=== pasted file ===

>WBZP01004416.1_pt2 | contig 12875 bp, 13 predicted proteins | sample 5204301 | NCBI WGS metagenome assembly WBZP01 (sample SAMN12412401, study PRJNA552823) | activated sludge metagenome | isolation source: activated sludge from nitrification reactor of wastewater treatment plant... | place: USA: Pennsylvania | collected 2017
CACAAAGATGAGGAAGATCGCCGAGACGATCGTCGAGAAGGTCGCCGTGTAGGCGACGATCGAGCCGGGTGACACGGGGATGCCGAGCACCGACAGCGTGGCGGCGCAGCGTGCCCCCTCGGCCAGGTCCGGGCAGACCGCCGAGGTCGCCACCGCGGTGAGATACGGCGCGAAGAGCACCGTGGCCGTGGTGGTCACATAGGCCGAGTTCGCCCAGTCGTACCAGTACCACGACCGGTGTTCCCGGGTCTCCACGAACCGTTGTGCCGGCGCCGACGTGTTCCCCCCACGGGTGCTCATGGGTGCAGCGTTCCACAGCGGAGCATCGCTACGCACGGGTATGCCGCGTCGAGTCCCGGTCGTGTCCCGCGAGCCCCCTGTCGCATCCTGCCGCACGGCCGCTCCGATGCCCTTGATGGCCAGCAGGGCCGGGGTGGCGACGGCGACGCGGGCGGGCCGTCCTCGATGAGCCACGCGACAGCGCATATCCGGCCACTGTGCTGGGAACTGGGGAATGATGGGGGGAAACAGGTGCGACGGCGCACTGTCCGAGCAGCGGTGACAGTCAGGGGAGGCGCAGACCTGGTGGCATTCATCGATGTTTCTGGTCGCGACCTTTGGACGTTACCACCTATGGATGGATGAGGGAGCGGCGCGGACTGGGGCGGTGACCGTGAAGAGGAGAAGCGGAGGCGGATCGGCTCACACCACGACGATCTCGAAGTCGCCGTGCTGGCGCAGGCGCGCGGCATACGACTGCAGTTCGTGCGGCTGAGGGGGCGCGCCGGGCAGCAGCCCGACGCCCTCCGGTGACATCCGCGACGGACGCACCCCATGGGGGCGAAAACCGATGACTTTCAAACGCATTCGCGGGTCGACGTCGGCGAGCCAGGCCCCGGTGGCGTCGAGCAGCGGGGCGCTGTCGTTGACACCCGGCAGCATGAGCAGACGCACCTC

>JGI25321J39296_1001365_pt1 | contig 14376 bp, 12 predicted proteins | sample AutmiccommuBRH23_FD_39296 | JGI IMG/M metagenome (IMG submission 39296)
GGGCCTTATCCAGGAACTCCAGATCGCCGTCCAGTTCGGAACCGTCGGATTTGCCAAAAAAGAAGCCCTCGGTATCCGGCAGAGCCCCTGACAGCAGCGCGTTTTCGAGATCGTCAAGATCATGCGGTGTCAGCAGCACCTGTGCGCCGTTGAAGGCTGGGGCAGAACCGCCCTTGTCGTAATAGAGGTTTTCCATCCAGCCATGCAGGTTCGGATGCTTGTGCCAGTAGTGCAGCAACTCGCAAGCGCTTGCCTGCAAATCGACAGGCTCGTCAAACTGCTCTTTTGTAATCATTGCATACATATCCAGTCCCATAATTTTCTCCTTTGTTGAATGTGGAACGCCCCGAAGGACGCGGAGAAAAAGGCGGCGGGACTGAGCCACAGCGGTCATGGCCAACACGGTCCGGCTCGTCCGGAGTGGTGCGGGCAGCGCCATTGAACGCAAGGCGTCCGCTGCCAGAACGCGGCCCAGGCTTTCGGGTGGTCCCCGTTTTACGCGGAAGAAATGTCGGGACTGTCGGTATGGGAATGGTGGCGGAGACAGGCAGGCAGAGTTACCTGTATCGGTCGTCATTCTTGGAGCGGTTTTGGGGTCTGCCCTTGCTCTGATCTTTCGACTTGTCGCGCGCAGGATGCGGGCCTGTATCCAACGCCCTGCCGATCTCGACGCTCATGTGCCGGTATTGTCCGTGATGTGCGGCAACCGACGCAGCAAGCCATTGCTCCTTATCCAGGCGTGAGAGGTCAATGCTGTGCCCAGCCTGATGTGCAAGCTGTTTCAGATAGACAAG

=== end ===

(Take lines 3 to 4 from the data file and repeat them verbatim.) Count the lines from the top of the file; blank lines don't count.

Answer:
>JGI25321J39296_1001365_pt1 | contig 14376 bp, 12 predicted proteins | sample AutmiccommuBRH23_FD_39296 | JGI IMG/M metagenome (IMG submission 39296)
GGGCCTTATCCAGGAACTCCAGATCGCCGTCCAGTTCGGAACCGTCGGATTTGCCAAAAAAGAAGCCCTCGGTATCCGGCAGAGCCCCTGACAGCAGCGCGTTTTCGAGATCGTCAAGATCATGCGGTGTCAGCAGCACCTGTGCGCCGTTGAAGGCTGGGGCAGAACCGCCCTTGTCGTAATAGAGGTTTTCCATCCAGCCATGCAGGTTCGGATGCTTGTGCCAGTAGTGCAGCAACTCGCAAGCGCTTGCCTGCAAATCGACAGGCTCGTCAAACTGCTCTTTTGTAATCATTGCATACATATCCAGTCCCATAATTTTCTCCTTTGTTGAATGTGGAACGCCCCGAAGGACGCGGAGAAAAAGGCGGCGGGACTGAGCCACAGCGGTCATGGCCAACACGGTCCGGCTCGTCCGGAGTGGTGCGGGCAGCGCCATTGAACGCAAGGCGTCCGCTGCCAGAACGCGGCCCAGGCTTTCGGGTGGTCCCCGTTTTACGCGGAAGAAATGTCGGGACTGTCGGTATGGGAATGGTGGCGGAGACAGGCAGGCAGAGTTACCTGTATCGGTCGTCATTCTTGGAGCGGTTTTGGGGTCTGCCCTTGCTCTGATCTTTCGACTTGTCGCGCGCAGGATGCGGGCCTGTATCCAACGCCCTGCCGATCTCGACGCTCATGTGCCGGTATTGTCCGTGATGTGCGGCAACCGACGCAGCAAGCCATTGCTCCTTATCCAGGCGTGAGAGGTCAATGCTGTGCCCAGCCTGATGTGCAAGCTGTTTCAGATAGACAAG